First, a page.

Updated 2014-03-02 02:43:56 by pooryorick

KWWidgets is a free, cross-platform and open-license GUI Toolkit built on top of Tk It provides low-level core widgets, advanced composite widgets, and high-level visualization-oriented widgets that can be interfaced to visualization libraries like VTK. KWWidgets is an object-oriented C++ toolkit that can interact and co-exist with Tcl/Tk directly from C++. It is wrapped automatically into a Tcl package, and therefore can be used directly from Tcl/Tk also, allowing for fast-prototyping and scripting.

Description  edit

KWWidgets an be compiled on a large number of platforms, including Windows, Mac, and many flavors of Unix/Linux systems. It is open-source and uses the same BSD-style open-license as VTK. It is available for free and can be downloaded without restrictions.

Like many other GUI toolkits, it provides low-level core widgets like buttons, entries, scales, menus, combo-boxes, thumbwheels, spin-boxes, trees, notebooks and multi-column lists to name a few. Unlike many of those toolkits though, it also provides advanced composite widgets like toolbars, tooltips, progress gauges, split-frames, splash-screens, 2D/3D extents, color pickers, histograms, windows and dialogs.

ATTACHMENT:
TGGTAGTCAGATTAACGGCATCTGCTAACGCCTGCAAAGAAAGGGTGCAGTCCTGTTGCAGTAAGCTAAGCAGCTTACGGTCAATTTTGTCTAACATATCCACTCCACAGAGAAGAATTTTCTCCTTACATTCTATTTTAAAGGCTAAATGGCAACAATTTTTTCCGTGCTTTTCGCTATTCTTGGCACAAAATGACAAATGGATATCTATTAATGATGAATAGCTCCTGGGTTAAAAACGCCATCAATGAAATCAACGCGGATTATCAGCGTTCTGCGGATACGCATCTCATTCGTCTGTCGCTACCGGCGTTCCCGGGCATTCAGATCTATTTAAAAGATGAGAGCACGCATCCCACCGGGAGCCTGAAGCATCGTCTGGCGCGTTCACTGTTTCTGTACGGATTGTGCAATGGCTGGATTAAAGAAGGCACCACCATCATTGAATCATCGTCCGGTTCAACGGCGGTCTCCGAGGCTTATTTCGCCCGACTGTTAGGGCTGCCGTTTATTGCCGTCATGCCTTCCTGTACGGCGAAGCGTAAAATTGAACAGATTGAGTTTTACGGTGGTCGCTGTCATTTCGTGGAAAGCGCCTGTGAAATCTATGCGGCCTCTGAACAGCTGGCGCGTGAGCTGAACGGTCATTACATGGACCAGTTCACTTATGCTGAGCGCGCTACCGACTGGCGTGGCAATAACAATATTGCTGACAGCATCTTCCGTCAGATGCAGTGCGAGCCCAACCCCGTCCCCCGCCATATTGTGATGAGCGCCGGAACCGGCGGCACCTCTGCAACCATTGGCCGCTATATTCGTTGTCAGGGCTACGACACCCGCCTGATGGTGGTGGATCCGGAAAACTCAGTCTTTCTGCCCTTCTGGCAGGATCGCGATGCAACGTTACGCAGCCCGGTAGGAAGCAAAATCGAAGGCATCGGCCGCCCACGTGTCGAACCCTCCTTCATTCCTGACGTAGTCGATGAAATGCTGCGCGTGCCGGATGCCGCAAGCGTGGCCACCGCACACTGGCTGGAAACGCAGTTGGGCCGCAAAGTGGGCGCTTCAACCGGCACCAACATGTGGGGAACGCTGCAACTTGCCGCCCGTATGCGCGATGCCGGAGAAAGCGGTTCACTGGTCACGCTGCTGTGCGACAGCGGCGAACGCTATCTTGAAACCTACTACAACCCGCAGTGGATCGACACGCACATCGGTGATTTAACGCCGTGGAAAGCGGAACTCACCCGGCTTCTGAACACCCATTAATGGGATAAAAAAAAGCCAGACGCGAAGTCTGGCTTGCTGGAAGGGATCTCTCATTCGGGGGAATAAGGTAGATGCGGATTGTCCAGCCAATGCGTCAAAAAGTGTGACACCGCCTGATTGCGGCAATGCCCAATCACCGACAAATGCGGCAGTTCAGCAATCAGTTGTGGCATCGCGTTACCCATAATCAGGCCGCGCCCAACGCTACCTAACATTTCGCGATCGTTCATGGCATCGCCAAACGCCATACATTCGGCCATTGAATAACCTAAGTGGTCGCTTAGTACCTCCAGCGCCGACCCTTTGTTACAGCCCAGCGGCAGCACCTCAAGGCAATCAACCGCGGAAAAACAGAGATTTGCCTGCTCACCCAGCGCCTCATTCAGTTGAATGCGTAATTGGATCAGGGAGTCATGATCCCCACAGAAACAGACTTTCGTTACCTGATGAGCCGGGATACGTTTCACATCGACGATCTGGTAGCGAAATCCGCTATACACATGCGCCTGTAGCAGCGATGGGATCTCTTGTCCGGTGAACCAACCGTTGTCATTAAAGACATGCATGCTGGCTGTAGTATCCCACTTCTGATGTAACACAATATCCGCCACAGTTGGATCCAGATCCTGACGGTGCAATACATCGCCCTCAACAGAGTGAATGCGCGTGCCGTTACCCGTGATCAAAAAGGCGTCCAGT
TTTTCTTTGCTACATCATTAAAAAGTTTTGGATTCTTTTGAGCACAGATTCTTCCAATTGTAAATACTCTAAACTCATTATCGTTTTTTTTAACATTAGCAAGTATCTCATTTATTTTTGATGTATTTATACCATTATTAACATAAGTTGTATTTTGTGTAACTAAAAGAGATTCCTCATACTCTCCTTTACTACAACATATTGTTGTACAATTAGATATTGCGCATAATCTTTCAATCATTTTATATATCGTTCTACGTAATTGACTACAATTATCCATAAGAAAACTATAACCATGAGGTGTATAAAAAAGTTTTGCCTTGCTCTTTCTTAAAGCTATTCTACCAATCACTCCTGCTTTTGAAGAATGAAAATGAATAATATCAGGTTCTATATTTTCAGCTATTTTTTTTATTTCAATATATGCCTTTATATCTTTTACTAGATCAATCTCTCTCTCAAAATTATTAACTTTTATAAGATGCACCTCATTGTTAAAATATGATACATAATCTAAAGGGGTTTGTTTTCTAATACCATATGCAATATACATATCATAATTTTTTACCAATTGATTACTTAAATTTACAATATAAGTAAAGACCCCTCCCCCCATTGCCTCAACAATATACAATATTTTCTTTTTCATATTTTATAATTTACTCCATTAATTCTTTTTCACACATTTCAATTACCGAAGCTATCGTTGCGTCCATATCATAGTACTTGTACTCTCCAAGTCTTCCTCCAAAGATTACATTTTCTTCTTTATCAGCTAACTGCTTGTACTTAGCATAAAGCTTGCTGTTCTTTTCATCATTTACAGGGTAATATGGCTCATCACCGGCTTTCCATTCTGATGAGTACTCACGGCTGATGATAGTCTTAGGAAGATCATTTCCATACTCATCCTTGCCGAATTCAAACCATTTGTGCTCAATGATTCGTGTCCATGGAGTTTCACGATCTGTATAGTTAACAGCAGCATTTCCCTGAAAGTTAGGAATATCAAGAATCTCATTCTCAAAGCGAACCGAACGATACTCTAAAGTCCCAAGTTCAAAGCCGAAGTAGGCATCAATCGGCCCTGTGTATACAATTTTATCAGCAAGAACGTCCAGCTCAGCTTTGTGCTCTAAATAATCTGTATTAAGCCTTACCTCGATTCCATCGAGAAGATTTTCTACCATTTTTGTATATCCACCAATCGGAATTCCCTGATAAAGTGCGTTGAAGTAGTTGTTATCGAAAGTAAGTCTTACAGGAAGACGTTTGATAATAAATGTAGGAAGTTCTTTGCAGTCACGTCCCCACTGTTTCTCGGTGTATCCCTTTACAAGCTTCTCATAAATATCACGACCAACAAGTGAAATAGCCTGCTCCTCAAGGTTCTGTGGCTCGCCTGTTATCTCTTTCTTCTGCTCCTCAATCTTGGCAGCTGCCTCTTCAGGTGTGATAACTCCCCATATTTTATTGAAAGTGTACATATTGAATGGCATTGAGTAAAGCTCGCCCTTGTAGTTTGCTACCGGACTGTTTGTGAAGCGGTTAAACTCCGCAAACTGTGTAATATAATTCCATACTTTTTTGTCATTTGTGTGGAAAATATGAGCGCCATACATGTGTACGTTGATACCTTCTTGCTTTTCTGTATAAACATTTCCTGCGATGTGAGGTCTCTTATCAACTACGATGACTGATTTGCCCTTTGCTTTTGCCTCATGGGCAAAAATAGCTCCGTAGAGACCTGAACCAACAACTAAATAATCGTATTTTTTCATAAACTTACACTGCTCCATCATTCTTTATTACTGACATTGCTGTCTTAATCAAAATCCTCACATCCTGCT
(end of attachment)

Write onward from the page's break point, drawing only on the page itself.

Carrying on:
APN: Some of the high level widgets look pretty useful. Can these be used together with Tk widgets ? If so, at what level of integration (placing a kwwidget inside a Tk toplevel eg.) ? Also, the look and feel seems to follow the older versions of Windows. Does it have theme support ?

SEH 2006-09-05 -- The package looks so new that it's hard to get in-depth info about it. It's the widget set used in the vtk project, packaged separately. My impression is that it can't be used in the Tk widget hierarchy, but a single application might be able to run separate Tk and KWWidget widget sets.

It sounds like it might be a strong alternative to anyone who might have been considering using [fltk] instead of Tk. It would also be interesting to get a thorough feature comparison with Tile.

NEM: Judging by the docs [1], it looks like it is built on top of Tcl/Tk and that kwwidgets are Tk widgets with some bells and whistles. The code examples contain snippets like:
pack [$widget GetWidgetName] ...

So, it looks like you can use standard Tk commands like pack with these widgets. I would guess then that you can mix and match to some degree. It looks like a nice package, although the Tcl API seems a bit clumsy in places (probably due to being auto-generated from the C++ API).[2]